When bad ideas hit the ground running, run for cover
Busted! The Big Apple’s “transfer” high schools—the city’s schools-of-last-resort for struggling teens—saw more students drop out than graduate in 2011–12—seventy-eight more at the forty-four such schools surveyed, to be exact. By contrast, last year at the same forty-four schools, 619 more students graduated than dropped out. The schools’ principals attributed the flop to midyear changes in graduation requirements (tightened to match state requirements), while city officials—claiming that their own policy changes were “minor”—cited increased Regents standards, instead. For our take, see this week’s Education Gadfly Show.
School districts considering arming their teachers and administrators may need to think twice: Insurance carriers have threatened to raise their premiums or revoke their coverage altogether. This is not universal (Texas, for instance, has made it fairly easy for districts to arm employees and insurance providers have hardly batted an eye—now, whether these employees can actually use their weapons is another matter altogether); nevertheless, it is certainly an important development in the guns-in-schools debate.
As contentious as the New York City mayoral race is, the turbulence in K–12 education facing the new leader is more. New York City public schools must deal with implementation of the Common Core standards and the hard-fought (and still-controversial) teacher-evaluation system—and let’s not forget the conundrums of whether or not to continue the Bloomberg-Kline-era reforms, whether to close the city’s failing schools, whether to allow charters and traditional public schools to share space, and how to increase the disturbingly low percentage of students who achieve “college readiness” upon graduation (22 percent for the 2012 graduating class). So—congratulations, future winner! Gadfly got you confetti, champagne, and a brown paper bag to breathe into.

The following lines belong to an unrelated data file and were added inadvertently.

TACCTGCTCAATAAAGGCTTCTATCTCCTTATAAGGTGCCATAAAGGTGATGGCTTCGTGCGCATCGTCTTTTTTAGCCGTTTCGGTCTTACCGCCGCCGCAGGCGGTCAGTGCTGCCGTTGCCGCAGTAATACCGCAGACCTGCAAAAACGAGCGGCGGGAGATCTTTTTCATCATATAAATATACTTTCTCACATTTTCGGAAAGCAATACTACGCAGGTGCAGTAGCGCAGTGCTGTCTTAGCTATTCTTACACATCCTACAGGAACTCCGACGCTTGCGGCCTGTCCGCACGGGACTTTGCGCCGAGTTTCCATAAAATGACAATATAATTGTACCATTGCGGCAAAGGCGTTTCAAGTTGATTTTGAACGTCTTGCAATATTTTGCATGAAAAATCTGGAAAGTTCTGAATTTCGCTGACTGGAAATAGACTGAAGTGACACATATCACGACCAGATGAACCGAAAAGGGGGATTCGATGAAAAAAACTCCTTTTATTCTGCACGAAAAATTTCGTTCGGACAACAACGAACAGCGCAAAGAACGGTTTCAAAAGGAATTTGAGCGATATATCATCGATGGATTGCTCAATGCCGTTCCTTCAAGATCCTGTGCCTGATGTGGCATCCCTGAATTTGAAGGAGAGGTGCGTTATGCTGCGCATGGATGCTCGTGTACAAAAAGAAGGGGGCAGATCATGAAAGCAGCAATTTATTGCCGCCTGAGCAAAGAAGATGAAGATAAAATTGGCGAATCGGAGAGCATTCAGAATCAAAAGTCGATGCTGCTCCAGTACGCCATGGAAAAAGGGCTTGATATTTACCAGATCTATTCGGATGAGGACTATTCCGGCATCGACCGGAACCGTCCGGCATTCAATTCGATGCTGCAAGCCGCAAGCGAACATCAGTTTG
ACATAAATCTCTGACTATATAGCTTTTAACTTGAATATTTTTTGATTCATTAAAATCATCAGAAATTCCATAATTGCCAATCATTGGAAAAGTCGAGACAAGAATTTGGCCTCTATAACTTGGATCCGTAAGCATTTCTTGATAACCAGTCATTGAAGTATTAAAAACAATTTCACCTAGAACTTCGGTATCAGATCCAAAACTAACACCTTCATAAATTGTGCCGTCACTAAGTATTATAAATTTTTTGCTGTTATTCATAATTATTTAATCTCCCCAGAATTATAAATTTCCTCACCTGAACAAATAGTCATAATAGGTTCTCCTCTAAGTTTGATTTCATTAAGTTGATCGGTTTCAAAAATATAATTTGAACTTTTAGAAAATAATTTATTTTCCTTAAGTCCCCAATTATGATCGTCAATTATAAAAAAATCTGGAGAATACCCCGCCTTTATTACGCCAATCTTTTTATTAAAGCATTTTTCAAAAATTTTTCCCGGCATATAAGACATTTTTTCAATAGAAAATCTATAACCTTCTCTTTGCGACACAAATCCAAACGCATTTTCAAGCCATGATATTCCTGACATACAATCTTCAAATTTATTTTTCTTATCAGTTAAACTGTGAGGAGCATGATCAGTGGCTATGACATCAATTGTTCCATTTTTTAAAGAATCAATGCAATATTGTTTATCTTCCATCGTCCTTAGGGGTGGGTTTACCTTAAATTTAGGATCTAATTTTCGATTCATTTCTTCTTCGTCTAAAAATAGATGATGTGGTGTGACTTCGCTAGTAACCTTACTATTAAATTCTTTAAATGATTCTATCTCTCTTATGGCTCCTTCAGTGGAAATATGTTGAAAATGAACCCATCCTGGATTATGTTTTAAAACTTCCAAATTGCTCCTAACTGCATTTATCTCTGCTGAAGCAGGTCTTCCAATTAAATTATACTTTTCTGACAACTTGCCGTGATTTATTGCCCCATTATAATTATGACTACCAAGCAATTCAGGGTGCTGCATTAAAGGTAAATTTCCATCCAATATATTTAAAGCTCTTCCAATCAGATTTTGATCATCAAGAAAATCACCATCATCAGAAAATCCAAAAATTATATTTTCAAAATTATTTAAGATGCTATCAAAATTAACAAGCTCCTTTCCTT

A few weeks ago, a superior court judge ruled that Paul Vallas must step down as superintendent of the school district in Bridgeport, Connecticut, because he did not complete a standard leadership course—and yesterday afternoon, the judge ruled that he must vacate while the previous ruling is appealed. Lawyers for the city of Bridgeport have requested that the Connecticut Supreme Court “review the case quickly,” giving Vallas an extra ten days. All we can say: Connecticut, you’re better than this.